Use this nonfiction comprehension worksheet to help second and third graders learn all about Misty Copeland, the first African American woman to become a principal dancer at the American Ballet Theatre.
This lesson plan teaches students about Jean-Michel Basquiat and his life as a child. First, students will listen to a story and figure out the main topic and details. Next, students will be asked to think deeply about what it means to be an artist and some of the types of art they like to create. Perfect for first graders and second graders, the lesson Black Artists: Basquiat highlights reading informational texts and building vocabulary.
Celebrating Black History Month with the Sounds of African-American Music: Jazz and Hip-Hop
What do like to groove to? Bebop or hip-hop? In this Black History Month lesson plan, students will listen to and learn about two music genres heavily influenced by African-Americans. Then they will write about which genre they prefer.
Introduce students to the inspiring environmental activist Wangari Maathai. Children will read a short biography about the first African woman to win the Nobel Peace Prize and answer nonfiction comprehension questions about the text.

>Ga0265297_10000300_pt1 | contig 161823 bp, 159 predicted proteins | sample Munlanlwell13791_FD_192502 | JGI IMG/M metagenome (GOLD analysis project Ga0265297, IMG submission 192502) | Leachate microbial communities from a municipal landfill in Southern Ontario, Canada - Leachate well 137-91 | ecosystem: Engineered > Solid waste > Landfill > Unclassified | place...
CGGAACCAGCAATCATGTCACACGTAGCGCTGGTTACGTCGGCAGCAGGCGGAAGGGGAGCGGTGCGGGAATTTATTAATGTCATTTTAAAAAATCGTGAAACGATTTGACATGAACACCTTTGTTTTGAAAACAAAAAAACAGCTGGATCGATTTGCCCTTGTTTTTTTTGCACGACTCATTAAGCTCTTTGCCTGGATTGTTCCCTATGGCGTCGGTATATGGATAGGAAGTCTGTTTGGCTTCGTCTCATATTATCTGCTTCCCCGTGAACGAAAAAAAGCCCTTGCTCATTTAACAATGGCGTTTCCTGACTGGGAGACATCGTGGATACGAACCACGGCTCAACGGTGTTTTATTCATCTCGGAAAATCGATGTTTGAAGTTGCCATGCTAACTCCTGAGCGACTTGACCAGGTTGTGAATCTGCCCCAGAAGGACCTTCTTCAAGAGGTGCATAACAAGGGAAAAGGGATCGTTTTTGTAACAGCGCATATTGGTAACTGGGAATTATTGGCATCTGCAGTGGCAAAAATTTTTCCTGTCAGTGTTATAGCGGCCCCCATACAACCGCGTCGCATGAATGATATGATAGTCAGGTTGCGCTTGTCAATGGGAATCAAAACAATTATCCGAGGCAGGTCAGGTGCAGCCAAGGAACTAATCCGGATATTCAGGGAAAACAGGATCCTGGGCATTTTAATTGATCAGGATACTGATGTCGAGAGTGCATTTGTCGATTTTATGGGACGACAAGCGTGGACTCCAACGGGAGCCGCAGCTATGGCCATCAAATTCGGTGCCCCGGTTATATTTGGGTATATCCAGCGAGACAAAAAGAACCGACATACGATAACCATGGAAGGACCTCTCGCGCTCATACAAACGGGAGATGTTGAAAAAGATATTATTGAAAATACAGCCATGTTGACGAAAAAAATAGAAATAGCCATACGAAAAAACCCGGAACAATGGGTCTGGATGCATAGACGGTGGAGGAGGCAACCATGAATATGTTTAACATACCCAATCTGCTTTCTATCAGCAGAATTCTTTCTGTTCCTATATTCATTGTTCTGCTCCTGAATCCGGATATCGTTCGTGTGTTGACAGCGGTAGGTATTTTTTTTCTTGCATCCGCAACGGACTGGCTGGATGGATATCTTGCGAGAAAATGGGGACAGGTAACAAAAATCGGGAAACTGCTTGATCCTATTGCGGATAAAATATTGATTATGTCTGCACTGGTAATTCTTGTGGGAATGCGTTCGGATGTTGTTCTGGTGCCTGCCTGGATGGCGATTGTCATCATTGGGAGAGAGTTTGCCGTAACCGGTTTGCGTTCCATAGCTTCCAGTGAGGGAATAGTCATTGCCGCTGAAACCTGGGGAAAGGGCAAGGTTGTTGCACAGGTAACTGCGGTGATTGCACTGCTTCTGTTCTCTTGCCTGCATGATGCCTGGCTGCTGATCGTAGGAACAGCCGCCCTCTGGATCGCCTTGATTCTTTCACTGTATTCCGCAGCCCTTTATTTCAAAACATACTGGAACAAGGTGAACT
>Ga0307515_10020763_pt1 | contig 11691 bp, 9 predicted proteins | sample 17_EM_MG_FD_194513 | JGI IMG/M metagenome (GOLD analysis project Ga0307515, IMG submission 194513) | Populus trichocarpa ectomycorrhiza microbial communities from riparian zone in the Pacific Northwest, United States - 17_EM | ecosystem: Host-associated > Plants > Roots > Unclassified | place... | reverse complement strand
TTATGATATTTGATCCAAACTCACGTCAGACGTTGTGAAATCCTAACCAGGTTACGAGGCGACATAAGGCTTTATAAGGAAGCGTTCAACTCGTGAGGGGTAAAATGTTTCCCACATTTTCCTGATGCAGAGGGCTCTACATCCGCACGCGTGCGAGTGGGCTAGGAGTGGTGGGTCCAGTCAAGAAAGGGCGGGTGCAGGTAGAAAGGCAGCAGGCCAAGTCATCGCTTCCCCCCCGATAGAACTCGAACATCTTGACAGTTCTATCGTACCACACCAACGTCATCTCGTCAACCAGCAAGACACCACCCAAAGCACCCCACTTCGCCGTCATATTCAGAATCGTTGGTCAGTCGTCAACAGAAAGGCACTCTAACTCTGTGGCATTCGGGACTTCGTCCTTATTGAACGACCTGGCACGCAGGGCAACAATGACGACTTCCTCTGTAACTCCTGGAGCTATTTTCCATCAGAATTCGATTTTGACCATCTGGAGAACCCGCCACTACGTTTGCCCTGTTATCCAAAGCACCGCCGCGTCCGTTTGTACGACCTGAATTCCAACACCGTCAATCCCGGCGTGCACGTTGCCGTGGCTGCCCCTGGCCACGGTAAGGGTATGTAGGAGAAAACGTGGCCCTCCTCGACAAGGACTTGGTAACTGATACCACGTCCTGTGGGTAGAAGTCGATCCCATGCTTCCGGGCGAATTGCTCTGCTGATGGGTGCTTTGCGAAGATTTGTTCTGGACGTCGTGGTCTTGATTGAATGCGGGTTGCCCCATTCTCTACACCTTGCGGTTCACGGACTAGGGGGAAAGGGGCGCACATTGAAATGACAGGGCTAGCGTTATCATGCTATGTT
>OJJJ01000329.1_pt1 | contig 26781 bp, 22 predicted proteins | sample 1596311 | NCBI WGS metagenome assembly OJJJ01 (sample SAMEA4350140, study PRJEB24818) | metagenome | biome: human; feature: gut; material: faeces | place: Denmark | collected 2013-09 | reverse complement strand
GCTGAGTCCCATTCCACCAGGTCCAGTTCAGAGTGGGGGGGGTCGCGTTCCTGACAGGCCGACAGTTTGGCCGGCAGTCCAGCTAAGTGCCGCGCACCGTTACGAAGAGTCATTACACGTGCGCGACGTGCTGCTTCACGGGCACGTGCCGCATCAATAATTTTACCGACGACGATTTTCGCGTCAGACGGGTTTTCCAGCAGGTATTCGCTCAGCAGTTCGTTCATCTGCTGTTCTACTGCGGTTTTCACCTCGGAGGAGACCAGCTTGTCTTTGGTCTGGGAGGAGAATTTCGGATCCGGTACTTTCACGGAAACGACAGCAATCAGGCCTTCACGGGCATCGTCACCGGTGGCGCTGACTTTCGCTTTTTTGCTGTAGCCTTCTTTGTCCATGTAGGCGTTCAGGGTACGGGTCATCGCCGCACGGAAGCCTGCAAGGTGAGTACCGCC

Ask an important question this month: What does an activist do? This engaging lesson can be used leading up to Martin Luther King Jr. Day (and year-round). It supports students in understanding what it means to be an activist and how Martin Luther King Jr. used collaborative action to change the world and speak out against oppression. Perfect for first graders and second graders, this activity explores word meaning and other reading and writing skills.
Mae Jemison was the first African American female astronaut to enter space! Use the Who Is Mae Jemison? lesson plan to get to know this prominent scientist and entrepreneur. Students will read about Mae and then answer questions about her.
Introduce your second and third graders to the inspiring mathematician and physicist Katherine Johnson. After reading a short biography, children will use what they've learned to answer nonfiction comprehension questions about the text.